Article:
—Kyra Kennedy, photo editor

I just finished a marathon watch of The Secret Army, a three-series drama originally broadcast on BBC1 between 1977 and 1979. The show is a fictionalized account of an underground resistance group in Nazi-occupied Brussels. Over the course of World War II, the elaborate operation is based in a pair of restaurants that are a front for its resistance cell, which it calls Lifeline. It’s made up of men and women who risk capture, torture, and death every day, and has just one job: rescuing Allied airmen who’ve been shot down over Belgium and somehow getting them back to England so they can rejoin the battle. While the production values look dated by modern standards, that’s true of any old TV show, and you get used to it. There are some remarkable performances, including an unforgettable portrayal by British actor Clifford Rose, who plays the ruthless and effective local gestapo chief Sturmbannführer Ludwig Kessler. This series is often terrifying—but during a period when the daily realities of modern life are unusually stressful, it’s also a helpful reminder that people in other eras have endured far worse.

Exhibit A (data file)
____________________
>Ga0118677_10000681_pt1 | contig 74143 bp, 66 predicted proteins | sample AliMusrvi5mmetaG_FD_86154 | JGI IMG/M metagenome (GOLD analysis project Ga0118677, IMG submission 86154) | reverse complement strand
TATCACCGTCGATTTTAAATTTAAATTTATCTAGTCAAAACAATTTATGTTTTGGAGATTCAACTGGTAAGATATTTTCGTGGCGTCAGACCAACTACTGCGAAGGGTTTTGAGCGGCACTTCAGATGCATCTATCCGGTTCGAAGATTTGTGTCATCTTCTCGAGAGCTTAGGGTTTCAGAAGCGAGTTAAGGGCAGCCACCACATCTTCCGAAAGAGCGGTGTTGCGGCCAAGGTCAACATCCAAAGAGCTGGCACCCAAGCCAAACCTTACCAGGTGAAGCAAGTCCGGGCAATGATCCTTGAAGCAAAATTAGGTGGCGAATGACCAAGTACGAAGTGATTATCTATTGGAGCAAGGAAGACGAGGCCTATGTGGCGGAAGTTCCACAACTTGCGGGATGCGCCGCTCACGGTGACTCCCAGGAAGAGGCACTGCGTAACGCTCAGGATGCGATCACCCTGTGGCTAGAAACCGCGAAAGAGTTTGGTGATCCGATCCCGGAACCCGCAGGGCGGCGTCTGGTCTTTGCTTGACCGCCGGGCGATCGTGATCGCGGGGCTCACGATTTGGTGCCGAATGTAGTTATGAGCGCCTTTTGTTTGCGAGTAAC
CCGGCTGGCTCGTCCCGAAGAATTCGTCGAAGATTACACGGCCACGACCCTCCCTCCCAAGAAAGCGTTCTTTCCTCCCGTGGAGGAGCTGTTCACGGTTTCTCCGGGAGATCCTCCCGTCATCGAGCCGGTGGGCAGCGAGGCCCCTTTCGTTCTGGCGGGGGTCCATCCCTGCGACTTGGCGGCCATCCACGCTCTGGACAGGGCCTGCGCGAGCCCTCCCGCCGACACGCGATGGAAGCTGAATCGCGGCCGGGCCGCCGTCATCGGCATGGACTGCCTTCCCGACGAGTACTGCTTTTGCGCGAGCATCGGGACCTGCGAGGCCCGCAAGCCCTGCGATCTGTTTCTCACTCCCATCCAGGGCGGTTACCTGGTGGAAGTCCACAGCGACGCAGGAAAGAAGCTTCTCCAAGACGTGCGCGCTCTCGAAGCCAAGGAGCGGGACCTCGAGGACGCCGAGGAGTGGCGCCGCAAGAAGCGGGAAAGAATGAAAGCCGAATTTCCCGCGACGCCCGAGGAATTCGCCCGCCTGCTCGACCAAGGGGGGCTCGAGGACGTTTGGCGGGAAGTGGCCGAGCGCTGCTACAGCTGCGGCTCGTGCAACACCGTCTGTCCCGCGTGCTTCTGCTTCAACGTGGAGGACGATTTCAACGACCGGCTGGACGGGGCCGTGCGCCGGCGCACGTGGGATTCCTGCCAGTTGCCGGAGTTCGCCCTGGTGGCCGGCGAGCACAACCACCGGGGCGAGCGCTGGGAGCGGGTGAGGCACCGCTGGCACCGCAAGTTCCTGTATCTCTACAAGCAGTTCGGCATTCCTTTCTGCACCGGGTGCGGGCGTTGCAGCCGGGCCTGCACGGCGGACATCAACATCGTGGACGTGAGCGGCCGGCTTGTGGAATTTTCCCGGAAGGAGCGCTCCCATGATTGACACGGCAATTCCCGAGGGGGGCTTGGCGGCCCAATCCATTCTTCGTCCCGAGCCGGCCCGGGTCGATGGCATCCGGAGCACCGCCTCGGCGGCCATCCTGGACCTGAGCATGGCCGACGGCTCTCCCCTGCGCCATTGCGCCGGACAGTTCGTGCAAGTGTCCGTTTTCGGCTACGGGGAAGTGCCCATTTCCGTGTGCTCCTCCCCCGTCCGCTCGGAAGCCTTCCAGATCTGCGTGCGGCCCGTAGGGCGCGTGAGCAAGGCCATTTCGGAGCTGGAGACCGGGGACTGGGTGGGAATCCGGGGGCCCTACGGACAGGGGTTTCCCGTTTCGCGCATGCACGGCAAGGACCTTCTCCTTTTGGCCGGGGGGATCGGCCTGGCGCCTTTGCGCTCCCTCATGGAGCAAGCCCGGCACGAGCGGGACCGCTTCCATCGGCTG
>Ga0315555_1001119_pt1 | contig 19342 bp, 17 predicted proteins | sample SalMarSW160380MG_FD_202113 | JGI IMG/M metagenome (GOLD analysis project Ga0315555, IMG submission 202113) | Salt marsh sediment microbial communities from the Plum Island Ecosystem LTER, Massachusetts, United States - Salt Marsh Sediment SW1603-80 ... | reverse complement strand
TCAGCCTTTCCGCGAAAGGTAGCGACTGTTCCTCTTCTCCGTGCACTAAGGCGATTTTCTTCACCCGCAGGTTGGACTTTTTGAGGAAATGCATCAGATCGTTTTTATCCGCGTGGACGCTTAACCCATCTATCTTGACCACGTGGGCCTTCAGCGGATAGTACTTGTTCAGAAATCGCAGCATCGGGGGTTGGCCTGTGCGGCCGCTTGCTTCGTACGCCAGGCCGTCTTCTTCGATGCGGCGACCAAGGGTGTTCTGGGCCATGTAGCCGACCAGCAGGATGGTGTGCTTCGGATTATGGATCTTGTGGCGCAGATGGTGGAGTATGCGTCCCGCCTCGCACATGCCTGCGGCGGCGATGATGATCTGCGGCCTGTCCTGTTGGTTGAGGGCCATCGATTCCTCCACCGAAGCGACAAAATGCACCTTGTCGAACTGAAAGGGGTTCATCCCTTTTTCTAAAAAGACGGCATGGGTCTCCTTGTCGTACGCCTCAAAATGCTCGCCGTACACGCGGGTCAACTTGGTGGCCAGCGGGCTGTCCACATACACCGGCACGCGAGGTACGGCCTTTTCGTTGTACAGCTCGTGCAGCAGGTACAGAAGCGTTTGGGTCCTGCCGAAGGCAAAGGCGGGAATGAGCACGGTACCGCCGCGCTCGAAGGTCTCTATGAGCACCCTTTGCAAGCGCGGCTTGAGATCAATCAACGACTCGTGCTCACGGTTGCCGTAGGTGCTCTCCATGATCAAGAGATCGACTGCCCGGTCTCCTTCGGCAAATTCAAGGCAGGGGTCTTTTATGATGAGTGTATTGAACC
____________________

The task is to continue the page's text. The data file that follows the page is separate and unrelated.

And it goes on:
—Alex Heard, editorial director

Everything We Loved About Tiger King